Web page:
After a Fall, Venus Williams Is Eliminated on Wimbledon’s First Day

She walked onto the court late on a gray and chilly afternoon with that rocking gait that has become so familiar to tennis fans over the past 25 years. With her tennis bag on her shoulder, she pulled at the ends of an elastic band to get in some last-minute upper-body stretches.

Venus Williams, a five-time Wimbledon singles champion and a nine-time finalist, was back on Centre Court on Monday at age 43, vying to become one of the oldest women to win a main draw singles match at the sport’s oldest Grand Slam event.

That is not how the day went. It ultimately left her limping, an injured symbol of a couple of undeniable truths about this era of tennis.

The first: More players are stretching their careers longer than they ever have, into their late 30s and, in the case of the Williams sisters, into their early 40s, thanks to better training, nutrition and compensation. Caroline Wozniacki, 32, a former world No. 1, announced last month that she was returning to tennis after retiring in 2020 and having two children.

The second: It’s difficult to stay healthy and win in this brutal sport in your late 30s and early 40s, unless your name is Novak Djokovic.

There were members of the older set scattered all across the All England Club on Monday, the first day of Wimbledon, and not simply in the television booths. Williams took Centre Court after Djokovic, 36, had begun yet another title defense in his usual fashion, beating Pedro Cachín of Argentina in straight sets. The American player John Isner, 38, lost in four sets on Court 16 to Jaume Munar of Spain, but two courts over, on Court 18, Stan Wawrinka, another 38-year-old, was giving a clinic to Emil Ruusuvuori, eliminating the 24-year-old Finn in straight sets.

Williams came up short in her effort, a hard-luck, 6-4, 6-3 loss to Elina Svitolina of Ukraine in which Williams aggravated an injured right knee early in the match. Williams never regained the form she had shown in the match’s first few minutes, when she grabbed an early lead and gave every sign that a win for the old guard might be in the cards. Last month, Williams, ranked 558th in the world, beat a player ranked in the top 50 for the first time in four years, outlasting Camila Giorgi of Italy in a third-set tiebreaker in Birmingham, England.

The victory helped Williams earn a wild-card entry into the Wimbledon tournament, which she won in five of nine appearances from 2000 to 2008. She made the women’s singles final as recently as 2017, and she has not given any indication that she is pointing at a certain end.

“I’m a competitor,” a somber and shaken Williams said in her postmatch news conference. “That’s what I do for a living.”

She has been doing it since she was 14.

Playing on grass that was slick from a midafternoon rain shower and the moisture that lingered in the air throughout the day, Williams came out firing serves and lacing hard, flat shots to the back of the court. She broke Svitolina’s serve in the second game. But facing break point in the third game, Williams charged the net and then crumpled onto the grass with a scream as she clutched her right knee, which was wrapped in a support band.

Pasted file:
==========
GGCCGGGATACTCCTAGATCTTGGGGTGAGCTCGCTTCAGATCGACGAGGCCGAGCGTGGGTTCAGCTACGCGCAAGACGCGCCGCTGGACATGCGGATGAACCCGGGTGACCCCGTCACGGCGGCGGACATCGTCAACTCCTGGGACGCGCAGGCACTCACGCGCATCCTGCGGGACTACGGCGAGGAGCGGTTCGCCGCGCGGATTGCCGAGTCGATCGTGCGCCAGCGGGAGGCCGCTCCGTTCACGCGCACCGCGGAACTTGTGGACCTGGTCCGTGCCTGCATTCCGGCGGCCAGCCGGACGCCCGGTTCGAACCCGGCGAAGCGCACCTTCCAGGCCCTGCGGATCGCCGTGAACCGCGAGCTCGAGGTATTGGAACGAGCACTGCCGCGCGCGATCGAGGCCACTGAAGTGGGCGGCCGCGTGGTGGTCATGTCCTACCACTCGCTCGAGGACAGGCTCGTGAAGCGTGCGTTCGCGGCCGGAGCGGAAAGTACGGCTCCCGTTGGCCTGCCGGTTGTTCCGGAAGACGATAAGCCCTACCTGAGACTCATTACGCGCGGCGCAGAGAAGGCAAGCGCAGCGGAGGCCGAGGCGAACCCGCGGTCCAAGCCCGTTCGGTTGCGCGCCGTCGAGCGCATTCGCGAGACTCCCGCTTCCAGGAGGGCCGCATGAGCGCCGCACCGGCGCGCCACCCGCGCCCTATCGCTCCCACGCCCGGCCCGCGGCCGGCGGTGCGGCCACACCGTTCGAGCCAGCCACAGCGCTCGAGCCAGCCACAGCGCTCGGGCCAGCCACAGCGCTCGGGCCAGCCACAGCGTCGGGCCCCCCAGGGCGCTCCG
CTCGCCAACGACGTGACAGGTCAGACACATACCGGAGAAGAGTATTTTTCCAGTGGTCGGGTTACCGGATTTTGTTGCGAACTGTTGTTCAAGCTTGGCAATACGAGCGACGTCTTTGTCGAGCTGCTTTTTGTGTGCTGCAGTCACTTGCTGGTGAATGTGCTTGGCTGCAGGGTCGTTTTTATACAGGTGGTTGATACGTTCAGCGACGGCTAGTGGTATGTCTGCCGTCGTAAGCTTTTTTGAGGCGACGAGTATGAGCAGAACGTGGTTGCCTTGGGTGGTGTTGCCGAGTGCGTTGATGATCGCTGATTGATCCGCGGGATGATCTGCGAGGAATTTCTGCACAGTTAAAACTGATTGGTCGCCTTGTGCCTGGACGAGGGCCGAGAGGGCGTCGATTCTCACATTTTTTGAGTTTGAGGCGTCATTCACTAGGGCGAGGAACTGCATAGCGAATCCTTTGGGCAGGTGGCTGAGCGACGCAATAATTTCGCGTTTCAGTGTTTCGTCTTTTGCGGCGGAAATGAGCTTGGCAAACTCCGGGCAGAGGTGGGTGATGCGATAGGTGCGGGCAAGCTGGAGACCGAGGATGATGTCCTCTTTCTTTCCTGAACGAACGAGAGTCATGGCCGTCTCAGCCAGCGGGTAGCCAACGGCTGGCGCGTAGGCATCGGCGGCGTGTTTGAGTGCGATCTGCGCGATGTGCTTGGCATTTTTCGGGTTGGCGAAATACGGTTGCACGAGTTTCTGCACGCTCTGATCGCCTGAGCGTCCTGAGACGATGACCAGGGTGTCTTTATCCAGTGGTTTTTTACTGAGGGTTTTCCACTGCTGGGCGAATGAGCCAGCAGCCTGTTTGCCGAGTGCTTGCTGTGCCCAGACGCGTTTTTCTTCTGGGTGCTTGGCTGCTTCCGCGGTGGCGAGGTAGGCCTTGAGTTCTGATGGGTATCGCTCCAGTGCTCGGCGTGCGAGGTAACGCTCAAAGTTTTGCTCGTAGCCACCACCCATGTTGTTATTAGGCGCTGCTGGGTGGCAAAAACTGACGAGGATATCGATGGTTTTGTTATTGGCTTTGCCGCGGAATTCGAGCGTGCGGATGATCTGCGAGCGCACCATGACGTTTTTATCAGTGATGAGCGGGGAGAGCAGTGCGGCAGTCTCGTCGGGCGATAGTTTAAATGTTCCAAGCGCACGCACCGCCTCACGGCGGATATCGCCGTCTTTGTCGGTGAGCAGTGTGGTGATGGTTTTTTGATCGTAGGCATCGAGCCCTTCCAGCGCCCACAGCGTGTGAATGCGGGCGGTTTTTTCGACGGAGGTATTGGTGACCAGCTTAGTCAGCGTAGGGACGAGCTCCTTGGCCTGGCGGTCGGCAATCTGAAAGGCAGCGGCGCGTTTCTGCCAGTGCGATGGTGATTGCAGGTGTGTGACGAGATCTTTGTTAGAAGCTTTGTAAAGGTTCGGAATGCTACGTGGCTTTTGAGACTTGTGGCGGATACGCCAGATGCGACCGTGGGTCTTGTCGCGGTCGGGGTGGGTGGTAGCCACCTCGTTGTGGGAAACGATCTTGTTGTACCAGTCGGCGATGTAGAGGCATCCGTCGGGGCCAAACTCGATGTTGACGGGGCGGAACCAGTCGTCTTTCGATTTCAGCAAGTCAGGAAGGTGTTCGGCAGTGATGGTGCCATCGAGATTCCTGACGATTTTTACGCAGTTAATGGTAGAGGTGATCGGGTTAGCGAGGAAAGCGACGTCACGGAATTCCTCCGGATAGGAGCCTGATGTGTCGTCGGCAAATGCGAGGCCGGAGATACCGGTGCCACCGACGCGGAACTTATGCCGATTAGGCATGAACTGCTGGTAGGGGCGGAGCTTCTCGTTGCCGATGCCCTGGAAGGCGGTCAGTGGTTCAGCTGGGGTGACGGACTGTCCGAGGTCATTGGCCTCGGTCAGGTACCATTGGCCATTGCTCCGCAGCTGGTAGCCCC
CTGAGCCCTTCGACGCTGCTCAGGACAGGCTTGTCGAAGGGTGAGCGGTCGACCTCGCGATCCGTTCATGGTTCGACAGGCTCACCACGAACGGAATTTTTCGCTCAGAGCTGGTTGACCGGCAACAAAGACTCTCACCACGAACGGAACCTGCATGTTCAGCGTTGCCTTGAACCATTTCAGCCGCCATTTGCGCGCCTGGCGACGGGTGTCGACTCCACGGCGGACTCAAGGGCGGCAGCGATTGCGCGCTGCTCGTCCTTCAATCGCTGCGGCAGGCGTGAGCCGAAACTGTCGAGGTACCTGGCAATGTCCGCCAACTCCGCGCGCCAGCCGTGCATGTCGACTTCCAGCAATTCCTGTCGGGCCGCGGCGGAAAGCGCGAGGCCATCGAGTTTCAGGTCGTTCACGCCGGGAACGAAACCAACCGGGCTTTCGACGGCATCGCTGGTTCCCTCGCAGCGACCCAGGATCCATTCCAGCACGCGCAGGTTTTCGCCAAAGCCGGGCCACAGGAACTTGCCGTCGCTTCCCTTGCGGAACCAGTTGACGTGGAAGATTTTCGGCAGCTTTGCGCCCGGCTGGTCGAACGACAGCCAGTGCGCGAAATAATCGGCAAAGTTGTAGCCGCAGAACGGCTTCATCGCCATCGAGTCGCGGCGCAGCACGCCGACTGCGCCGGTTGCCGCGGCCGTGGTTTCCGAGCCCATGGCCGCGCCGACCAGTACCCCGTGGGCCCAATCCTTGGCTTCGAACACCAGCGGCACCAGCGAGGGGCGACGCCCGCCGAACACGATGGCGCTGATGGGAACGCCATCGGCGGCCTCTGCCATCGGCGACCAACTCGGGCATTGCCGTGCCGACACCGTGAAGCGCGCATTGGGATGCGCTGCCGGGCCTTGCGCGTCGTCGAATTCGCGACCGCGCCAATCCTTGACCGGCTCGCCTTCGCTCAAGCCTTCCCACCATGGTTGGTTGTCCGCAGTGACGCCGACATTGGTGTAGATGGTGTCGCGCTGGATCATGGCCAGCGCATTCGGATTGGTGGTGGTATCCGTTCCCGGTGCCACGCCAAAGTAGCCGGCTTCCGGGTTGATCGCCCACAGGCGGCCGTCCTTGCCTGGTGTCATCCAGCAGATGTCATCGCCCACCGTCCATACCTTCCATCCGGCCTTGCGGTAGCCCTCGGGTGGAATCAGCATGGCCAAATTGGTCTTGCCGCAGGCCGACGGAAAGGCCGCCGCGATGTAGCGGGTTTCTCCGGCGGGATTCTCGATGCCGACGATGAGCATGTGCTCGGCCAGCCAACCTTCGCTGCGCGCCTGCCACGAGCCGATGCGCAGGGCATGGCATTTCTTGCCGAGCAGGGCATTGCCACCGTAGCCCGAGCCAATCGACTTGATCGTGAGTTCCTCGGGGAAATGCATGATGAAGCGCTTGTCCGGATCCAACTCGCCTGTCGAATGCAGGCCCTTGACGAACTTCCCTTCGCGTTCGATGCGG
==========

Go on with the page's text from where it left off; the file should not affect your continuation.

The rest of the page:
Williams remained on the ground for several minutes, with Svitolina placing a towel under her head for support. It looked as though Williams’s afternoon would end right there. But she got up and limped to her chair, where a trainer examined her. Afterward, her movement was far more limited than it had been in the first two games.

She hobbled through points and struggled to generate the power from her groundstrokes and her serve that has long been the signature of her game but requires the ability to push and torque with the lower half of her body. The speed of her first serve dropped from 115 miles per hour early in the match to the mid-90s.

“I was literally killing it — then I got killed by the grass,” Williams said. “It’s not fun right now.”

The sequence of events had an eerie familiarity. Two years ago, her sister Serena walked onto the same court for her first-round match, seeking her eighth Wimbledon title at age 39. The effort lasted just six games: Serena Williams had to withdraw in the first round because of an ankle injury.

Serena Williams returned to Wimbledon last year at the start of what seems to have been a final summer of professional tennis, though one never knows these days. She lost in the first round in three sets on an evening that had the feel of a farewell.

What was striking about her older sister’s match Monday was how little it felt like a valedictory, and how defiant Venus Williams seemed as she faced the toll that aging exacts on every athlete, regardless of her ability.

She said she was in shock at being injured, though older athletes are far more injury-prone.

“I just can’t believe this happened,” she said. “It’s, like, bizarre.”

She was angry at how the match had ended. On match point, Svitolina hit a ball that was called out, but the chair umpire gave her the match when the Hawk-Eye system showed it was in. Williams’s return of the shot had been wide, and the umpire ruled that the point would not be replayed. Williams skipped the postmatch handshake with the umpire.

She said the injury had been so painful that it had prevented her from focusing. She said that she had never considered stopping and that she would have her knee checked on Tuesday. Moments later, she was talking about the difficulty of processing another injury after recovering from a hamstring injury at the start of the year.

She has been missing from the tour for a while. It is not what she wants for herself in her early 40s.

“Hopefully I can just figure out what’s happening with me and move forward,” she said.

For nearly 30 years, that has meant one thing: back to the tennis court.

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